Baby goes digital

When it comes to getting ready for baby, there’s an app for that. Most expectant parents are  part of a generation used to downloading more than just music, books and navigation. They have come to rely on web and mobile apps to make their daily lives easier, more efficient and tech-interesting. It’s only natural they are turning to mobile apps to make their way successfully through pregnancy.

That’s a conclusion drawn increasingly by companies seeking to reach this market. According to digital media aggregator eMarketing, some of the most prominent companies are shifting revenues to mobile, as time spent on such devices begins climbing past other potential media targets for advertisers, like television.

According to the Pew Research Center’s Internet & American Life Project’s most recent results, a majority of Americans now own smartphones, so it seems only natural that expectant parents are looking for a variety of apps to ease some of the stresses throughout pregnancy, and not just a basic stopwatch app or a baby name finder to time contractions on the big day.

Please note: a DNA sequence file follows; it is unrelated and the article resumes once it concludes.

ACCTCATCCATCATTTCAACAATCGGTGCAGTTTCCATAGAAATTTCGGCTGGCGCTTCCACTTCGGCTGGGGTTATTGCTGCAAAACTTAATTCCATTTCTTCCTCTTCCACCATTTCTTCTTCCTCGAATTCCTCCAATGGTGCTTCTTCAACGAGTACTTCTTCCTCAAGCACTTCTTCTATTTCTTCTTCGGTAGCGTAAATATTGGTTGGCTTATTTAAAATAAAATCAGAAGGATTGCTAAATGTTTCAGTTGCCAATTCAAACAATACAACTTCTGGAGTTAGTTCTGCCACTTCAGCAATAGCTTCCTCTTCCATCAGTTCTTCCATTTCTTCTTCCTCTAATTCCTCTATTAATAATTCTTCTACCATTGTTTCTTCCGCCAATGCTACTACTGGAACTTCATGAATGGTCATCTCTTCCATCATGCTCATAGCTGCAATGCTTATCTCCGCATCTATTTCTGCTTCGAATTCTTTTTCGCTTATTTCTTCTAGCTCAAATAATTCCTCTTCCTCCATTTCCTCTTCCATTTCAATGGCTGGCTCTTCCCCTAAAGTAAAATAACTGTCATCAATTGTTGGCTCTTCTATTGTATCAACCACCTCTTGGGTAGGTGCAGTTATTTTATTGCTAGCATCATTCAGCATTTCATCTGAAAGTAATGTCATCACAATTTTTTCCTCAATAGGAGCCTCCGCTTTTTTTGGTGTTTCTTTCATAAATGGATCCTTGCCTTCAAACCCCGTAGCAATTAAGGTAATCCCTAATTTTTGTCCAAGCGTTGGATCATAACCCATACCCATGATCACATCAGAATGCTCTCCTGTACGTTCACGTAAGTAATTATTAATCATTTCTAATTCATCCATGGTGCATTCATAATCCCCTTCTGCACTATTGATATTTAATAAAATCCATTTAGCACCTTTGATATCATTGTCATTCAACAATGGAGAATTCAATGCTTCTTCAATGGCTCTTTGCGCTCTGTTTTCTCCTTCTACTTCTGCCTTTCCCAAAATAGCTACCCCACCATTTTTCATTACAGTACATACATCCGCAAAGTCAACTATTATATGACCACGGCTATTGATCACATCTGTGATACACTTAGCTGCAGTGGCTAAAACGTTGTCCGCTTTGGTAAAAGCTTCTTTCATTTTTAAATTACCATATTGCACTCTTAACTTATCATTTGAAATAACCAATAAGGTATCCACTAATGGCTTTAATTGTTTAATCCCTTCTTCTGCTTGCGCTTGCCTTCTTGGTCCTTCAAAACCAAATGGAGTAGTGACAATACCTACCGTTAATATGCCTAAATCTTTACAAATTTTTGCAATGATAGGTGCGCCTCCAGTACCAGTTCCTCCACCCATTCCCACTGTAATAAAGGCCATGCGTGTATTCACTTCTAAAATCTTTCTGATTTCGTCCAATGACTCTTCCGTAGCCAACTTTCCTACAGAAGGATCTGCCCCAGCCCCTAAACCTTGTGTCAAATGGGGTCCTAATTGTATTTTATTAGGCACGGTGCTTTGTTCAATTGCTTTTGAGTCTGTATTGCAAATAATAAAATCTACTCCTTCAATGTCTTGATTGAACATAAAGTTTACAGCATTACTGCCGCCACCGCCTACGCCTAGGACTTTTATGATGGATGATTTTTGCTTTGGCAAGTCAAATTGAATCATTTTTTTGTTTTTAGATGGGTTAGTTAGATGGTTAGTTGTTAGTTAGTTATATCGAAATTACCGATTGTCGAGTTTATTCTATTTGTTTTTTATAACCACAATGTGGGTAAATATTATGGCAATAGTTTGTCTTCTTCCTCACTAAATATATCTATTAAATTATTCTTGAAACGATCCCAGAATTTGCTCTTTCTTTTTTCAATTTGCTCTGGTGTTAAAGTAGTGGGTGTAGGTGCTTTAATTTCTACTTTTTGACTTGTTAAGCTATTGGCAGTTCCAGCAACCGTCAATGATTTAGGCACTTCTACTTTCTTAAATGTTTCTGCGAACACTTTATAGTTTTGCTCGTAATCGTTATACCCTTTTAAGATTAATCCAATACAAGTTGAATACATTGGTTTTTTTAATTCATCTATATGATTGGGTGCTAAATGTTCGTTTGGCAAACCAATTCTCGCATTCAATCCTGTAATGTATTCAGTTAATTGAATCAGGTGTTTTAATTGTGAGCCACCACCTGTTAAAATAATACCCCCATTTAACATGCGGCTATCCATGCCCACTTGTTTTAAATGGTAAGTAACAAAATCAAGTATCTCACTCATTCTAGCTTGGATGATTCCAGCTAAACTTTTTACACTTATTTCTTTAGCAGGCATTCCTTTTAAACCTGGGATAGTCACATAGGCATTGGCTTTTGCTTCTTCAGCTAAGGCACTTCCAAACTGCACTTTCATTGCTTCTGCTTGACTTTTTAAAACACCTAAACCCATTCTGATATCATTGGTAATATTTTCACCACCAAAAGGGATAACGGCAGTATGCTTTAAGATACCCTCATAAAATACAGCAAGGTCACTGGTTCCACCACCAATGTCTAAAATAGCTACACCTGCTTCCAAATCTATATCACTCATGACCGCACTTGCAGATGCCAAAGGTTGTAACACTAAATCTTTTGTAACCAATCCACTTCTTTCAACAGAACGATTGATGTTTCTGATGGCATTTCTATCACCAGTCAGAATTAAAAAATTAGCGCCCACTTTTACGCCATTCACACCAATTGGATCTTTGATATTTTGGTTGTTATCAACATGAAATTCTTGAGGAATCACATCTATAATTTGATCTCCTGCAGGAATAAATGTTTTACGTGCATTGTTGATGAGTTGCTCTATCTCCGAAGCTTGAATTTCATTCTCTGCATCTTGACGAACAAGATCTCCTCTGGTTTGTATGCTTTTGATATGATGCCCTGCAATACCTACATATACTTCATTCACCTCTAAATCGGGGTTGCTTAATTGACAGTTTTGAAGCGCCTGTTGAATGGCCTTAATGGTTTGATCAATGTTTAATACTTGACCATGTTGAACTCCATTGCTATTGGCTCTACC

There truly does appear to be an app for every aspect of getting ready for baby, from finding the dates most likely to result in conceiving to monitoring physical changes to suggestions for a healthy diet. Following the birth, parents can move on to a whole new category of mobile apps, including those that help busy parents remember everyday things like when baby last had a diaper change to the free breast feeding tabulator that allows new parents to keep track of breast and bottle feedings.

Showers go social

Some soon-to-be mothers are even making use of ultrasound showers where an imaging technician arrives with mobile ultrasound equipment so that guests can get a sneak peek of the tiny guest of honor. After  a few precautions, guests are otherwise treated to images of the baby. Of course, those who are unable to attend are likely to find images on social media.